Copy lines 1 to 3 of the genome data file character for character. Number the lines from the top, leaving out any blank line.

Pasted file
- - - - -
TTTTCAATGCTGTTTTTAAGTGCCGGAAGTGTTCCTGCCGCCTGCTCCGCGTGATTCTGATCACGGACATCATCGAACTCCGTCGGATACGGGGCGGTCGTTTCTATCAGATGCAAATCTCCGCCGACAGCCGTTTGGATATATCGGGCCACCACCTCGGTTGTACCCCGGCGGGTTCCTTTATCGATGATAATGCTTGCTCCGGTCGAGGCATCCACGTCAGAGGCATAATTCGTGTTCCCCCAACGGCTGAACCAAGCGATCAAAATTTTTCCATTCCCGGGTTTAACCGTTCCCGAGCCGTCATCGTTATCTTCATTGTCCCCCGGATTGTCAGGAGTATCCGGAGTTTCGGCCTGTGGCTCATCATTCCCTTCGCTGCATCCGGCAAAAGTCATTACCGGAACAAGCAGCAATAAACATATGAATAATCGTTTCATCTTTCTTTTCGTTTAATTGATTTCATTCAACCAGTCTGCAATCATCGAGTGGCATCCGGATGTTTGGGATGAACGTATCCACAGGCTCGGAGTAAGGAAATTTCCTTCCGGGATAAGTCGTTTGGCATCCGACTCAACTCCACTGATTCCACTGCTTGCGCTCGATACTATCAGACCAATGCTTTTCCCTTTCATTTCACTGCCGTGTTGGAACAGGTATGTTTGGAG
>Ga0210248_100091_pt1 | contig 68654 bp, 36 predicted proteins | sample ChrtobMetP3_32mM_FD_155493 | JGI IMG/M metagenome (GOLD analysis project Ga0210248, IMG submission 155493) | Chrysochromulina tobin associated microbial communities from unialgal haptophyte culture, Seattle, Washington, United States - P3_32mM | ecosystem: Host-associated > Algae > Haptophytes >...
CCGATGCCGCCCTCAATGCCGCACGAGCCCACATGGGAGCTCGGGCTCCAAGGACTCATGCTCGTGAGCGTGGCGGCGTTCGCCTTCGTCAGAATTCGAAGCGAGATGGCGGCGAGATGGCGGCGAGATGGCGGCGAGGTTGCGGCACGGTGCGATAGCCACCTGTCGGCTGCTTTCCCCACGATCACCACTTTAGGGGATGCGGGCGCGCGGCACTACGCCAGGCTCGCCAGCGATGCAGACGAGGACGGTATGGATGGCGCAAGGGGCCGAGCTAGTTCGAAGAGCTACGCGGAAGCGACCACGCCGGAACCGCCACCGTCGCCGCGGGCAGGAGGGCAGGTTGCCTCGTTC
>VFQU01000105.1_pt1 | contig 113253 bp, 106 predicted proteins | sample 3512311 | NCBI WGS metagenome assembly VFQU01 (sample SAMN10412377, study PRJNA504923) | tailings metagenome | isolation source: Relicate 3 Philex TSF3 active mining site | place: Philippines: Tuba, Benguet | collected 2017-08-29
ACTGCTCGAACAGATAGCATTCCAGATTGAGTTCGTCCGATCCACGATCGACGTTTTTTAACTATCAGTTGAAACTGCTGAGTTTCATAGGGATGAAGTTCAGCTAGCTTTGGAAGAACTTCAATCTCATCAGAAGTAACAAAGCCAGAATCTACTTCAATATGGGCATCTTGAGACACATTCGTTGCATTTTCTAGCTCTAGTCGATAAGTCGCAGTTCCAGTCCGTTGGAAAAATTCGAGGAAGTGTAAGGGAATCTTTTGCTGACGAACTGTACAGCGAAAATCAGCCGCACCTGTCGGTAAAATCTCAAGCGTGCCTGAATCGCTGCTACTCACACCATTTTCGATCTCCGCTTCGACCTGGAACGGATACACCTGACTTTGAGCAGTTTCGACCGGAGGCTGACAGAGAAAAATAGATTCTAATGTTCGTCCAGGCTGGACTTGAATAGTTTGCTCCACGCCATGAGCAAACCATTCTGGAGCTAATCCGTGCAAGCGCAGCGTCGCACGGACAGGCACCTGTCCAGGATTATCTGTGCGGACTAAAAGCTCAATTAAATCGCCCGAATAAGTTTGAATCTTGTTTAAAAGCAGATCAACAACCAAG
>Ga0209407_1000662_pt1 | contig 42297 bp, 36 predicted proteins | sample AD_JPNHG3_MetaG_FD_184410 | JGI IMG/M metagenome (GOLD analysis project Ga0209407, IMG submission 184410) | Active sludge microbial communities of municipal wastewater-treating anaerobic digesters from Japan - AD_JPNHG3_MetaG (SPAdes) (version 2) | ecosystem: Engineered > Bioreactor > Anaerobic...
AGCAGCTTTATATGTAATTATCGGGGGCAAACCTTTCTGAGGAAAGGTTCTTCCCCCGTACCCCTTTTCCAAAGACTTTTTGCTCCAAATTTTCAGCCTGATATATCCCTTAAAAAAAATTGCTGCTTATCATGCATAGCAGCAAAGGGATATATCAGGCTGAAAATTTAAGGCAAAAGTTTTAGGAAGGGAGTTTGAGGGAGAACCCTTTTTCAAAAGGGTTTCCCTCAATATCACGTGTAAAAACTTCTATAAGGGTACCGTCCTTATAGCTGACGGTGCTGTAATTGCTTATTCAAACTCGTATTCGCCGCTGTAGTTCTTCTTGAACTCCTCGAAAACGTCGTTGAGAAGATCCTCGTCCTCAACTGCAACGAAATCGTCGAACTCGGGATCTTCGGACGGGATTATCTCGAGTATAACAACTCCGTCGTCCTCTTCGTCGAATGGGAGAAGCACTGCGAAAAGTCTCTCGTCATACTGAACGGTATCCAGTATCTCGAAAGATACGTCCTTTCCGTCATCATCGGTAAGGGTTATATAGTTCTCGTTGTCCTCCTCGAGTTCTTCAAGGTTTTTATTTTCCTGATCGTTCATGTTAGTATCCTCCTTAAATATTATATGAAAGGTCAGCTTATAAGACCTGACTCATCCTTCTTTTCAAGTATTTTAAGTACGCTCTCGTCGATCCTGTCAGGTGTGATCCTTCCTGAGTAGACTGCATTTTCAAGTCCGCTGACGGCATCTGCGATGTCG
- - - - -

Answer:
TTTTCAATGCTGTTTTTAAGTGCCGGAAGTGTTCCTGCCGCCTGCTCCGCGTGATTCTGATCACGGACATCATCGAACTCCGTCGGATACGGGGCGGTCGTTTCTATCAGATGCAAATCTCCGCCGACAGCCGTTTGGATATATCGGGCCACCACCTCGGTTGTACCCCGGCGGGTTCCTTTATCGATGATAATGCTTGCTCCGGTCGAGGCATCCACGTCAGAGGCATAATTCGTGTTCCCCCAACGGCTGAACCAAGCGATCAAAATTTTTCCATTCCCGGGTTTAACCGTTCCCGAGCCGTCATCGTTATCTTCATTGTCCCCCGGATTGTCAGGAGTATCCGGAGTTTCGGCCTGTGGCTCATCATTCCCTTCGCTGCATCCGGCAAAAGTCATTACCGGAACAAGCAGCAATAAACATATGAATAATCGTTTCATCTTTCTTTTCGTTTAATTGATTTCATTCAACCAGTCTGCAATCATCGAGTGGCATCCGGATGTTTGGGATGAACGTATCCACAGGCTCGGAGTAAGGAAATTTCCTTCCGGGATAAGTCGTTTGGCATCCGACTCAACTCCACTGATTCCACTGCTTGCGCTCGATACTATCAGACCAATGCTTTTCCCTTTCATTTCACTGCCGTGTTGGAACAGGTATGTTTGGAG
>Ga0210248_100091_pt1 | contig 68654 bp, 36 predicted proteins | sample ChrtobMetP3_32mM_FD_155493 | JGI IMG/M metagenome (GOLD analysis project Ga0210248, IMG submission 155493) | Chrysochromulina tobin associated microbial communities from unialgal haptophyte culture, Seattle, Washington, United States - P3_32mM | ecosystem: Host-associated > Algae > Haptophytes >...
CCGATGCCGCCCTCAATGCCGCACGAGCCCACATGGGAGCTCGGGCTCCAAGGACTCATGCTCGTGAGCGTGGCGGCGTTCGCCTTCGTCAGAATTCGAAGCGAGATGGCGGCGAGATGGCGGCGAGATGGCGGCGAGGTTGCGGCACGGTGCGATAGCCACCTGTCGGCTGCTTTCCCCACGATCACCACTTTAGGGGATGCGGGCGCGCGGCACTACGCCAGGCTCGCCAGCGATGCAGACGAGGACGGTATGGATGGCGCAAGGGGCCGAGCTAGTTCGAAGAGCTACGCGGAAGCGACCACGCCGGAACCGCCACCGTCGCCGCGGGCAGGAGGGCAGGTTGCCTCGTTC